Evil Geek Book Report – A Song of Ice and Fire: A Game of Thrones
Good afternoon Evil Geek Nation, it’s time for another Evil Geek Book Report! Today we’re bringing you a little something different: a review of an ACTUAL book, the kind without illustrated pictures. Scary, right? It’s ok, we’ll all be ok, they’re the books that Game of Thrones is based on. TV, you like TV! Look, Game of Thrones, you like that! We’re going to make it…whew! Seeing as how the majority of us here don’t read books that often without at least one person wearing spandex, we had to call in a little help on this one. We’ve got a guest blogger who’ll be sharing with us her reviews of the first four volumes of George RR Martin’s “A Song of Fire and Ice”. Please welcome our newest guest blogger: Isavella Vassilakis Eden! Come back next week for the next part in her series of reviews.
I’m not exactly qualified to write this review. For starters, I haven’t even finished the book (though I’m close). To quote Shredder, “So Sue Me.” Also, and I am so so ashamed, I already know what’s going to happen…and you know why. For enders (?!), I have absolutely no experience with this genre. The genre of fantasy/middle ages porn/stories of magic. These pages, full of word combos that I would full on Zsa-Zsa Gabor slap in the face had they the decency to even own a face, were alternately cursed and cherished. They were given a stern frown of disapproval; they were lovingly hugged to my chest as I danced through the Wolfswood, alone.
As usual, there were things I liked and things I didn’t. As I am wont to do with judging anything, and especially books, certain criteria carried more weight while others receded. You simply can’t take this series and try to hold it up against canonical works in its use of language. (I can’t imagine what Nabokov would do with the Seven Kingdoms, but there are certain similarities between Dany and Dolores Haze.) Fiction is categorized into genres, like it or not, and the deceptive “literature” section of your favorite bookstore isn’t all encompassing. There are even massive differences between books grouped into one genre; we all know this. So while I’m not well versed in this particular subculture (please do not even try to tell me there is no subculture), I am well read in general, so I think my opinion holds some value.
I wasted your time saying all this because some of the reviews below claim A Song of Ice and Fire (I feel like the title itself explains everything; it’s all there, people) is worthless garbage. Spewing this vitriolic can only reign so fully in the critique of genre fiction. The hazy borders of such a specific category seem to harden depending on you who consult, and the aftermath is a horde of “experts” who have spent countless lonely hours honing their personal preferences and opinions on a topic they feel close to. So when something fails to qualify in regards to their specific criteria, it is worthless garbage.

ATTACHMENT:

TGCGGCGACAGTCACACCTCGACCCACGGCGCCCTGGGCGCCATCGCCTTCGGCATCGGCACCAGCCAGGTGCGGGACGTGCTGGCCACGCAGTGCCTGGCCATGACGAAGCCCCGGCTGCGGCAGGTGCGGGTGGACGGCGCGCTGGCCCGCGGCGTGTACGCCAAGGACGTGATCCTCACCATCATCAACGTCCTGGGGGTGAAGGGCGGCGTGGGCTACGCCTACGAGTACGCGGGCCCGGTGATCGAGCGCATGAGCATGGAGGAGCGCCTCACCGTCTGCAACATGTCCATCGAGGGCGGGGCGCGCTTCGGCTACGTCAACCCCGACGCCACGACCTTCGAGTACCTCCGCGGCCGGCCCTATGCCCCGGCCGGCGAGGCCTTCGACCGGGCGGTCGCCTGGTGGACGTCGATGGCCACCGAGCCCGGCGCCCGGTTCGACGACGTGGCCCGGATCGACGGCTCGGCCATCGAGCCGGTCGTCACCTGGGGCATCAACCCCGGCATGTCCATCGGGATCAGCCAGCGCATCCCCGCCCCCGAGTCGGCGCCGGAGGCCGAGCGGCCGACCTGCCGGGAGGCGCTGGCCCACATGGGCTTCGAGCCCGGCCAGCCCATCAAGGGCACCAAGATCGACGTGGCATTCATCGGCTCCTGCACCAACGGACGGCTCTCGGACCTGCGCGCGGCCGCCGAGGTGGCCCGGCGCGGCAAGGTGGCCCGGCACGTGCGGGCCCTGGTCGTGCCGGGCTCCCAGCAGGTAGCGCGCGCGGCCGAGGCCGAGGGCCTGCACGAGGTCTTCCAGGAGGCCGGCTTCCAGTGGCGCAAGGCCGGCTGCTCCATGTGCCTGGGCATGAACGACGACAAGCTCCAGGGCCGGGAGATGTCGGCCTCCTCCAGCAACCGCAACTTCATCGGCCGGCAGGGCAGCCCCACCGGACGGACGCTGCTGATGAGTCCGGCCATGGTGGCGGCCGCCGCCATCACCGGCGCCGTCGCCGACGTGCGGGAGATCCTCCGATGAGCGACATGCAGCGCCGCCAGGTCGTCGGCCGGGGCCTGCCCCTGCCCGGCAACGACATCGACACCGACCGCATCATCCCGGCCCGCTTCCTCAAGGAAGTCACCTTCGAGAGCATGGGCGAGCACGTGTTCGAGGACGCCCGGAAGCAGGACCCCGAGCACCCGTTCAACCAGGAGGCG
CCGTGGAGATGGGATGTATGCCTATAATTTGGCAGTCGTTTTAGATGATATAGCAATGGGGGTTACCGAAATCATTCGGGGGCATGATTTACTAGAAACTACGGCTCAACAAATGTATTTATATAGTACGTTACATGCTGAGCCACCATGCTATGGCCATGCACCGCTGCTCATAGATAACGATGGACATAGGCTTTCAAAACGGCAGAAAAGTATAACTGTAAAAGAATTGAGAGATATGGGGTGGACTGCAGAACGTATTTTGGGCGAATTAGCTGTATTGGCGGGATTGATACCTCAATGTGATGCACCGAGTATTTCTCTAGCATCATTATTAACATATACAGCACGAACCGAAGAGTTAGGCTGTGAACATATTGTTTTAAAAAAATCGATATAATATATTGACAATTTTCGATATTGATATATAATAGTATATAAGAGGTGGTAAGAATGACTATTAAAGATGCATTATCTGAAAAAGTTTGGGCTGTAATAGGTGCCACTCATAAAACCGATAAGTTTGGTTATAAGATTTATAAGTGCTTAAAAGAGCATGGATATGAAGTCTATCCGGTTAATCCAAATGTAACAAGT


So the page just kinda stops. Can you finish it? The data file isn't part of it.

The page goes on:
It almost has to be this way, though; the genre makes it so, much like the North forges men cold and strong. Because in a genre, certain literary skills are valued more than others. The ability to describe a completely fictitious land, to build an engrossing mythology (not to be confused with convincing), to create characters that enhance and enable these things, is a specific gift, one probably more important than the reflection of highbrow taste. I might have inwardly cringed more than once or twice a page, but I had no trouble envisioning Westeros, the telling physical traits of different Houses, the terrifying beauty of the Eyrie, the dust and savagery of the Dothraki plain. It got heavy-handed at times, yes, but sometimes, nestled between the clinking of Valyrian steel and could-be-clunkier medieval speech, a gem of a sentence can be found.
The other thing, and it is a very important thing, is that George R.R. Martin (really, guy?) is pretty good at pace and plot. He holds his secrets well and there is more than one artful reveal. Each chapter is told from the point of view of many different characters, and these chapters are tidy little vignettes that lend themselves nicely to a steady, buildable plot. I can see why someone read this and after the fanboy delirium wore off, told themselves it would make for good television.
Truth be told, I wanted to read this series because I really enjoy the show, and in many ways my mind blends the two to form an enormous molten ball of Westeros just frolicking around in there. The show takes many elements from the novels, obviously, but it leaves out the most interesting things out of necessity: the inner monologues, the scintillating (haha) descriptions, more information on shit like what the hell maesters and septas are, the histories and religions of the East and West. These things are mainly hidden in a line or two of dialogue on the show, seemingly to just throw them a bone and be done with it, for we have better lines to give Peter Dinklage (not that I’m complaining). The book cleared up a lot of confusion for me, and really thickened up the soup. Characters that all looked the same now have backgrounds and purpose. Of course there is the disadvantage of not being able to erase the appearance of the actors from the experience, but that’s okay as I approve of much of the casting and there is some excellent eye candy (Drogo, Jon, and Renly…in that order).
(Am still debating what to do with subsequent novels. What would I rather have ruined, the series or the show?)
Apologies for overuse of the word “genre.”
When all is said and done, the biggest gauge of a book’s worthiness for me is if I enjoyed it, can’t put it down, and indeed this happened and everybody just needs to relax. Relax, nerds!
On the flipside, it really isn’t high literature. Who knows, maybe once I’m hooked and dip some more toes into this GENRE, I will agree with some of the haters.
Last but not least…thank the Old Gods for maps.
-Isavella Vassilakis Eden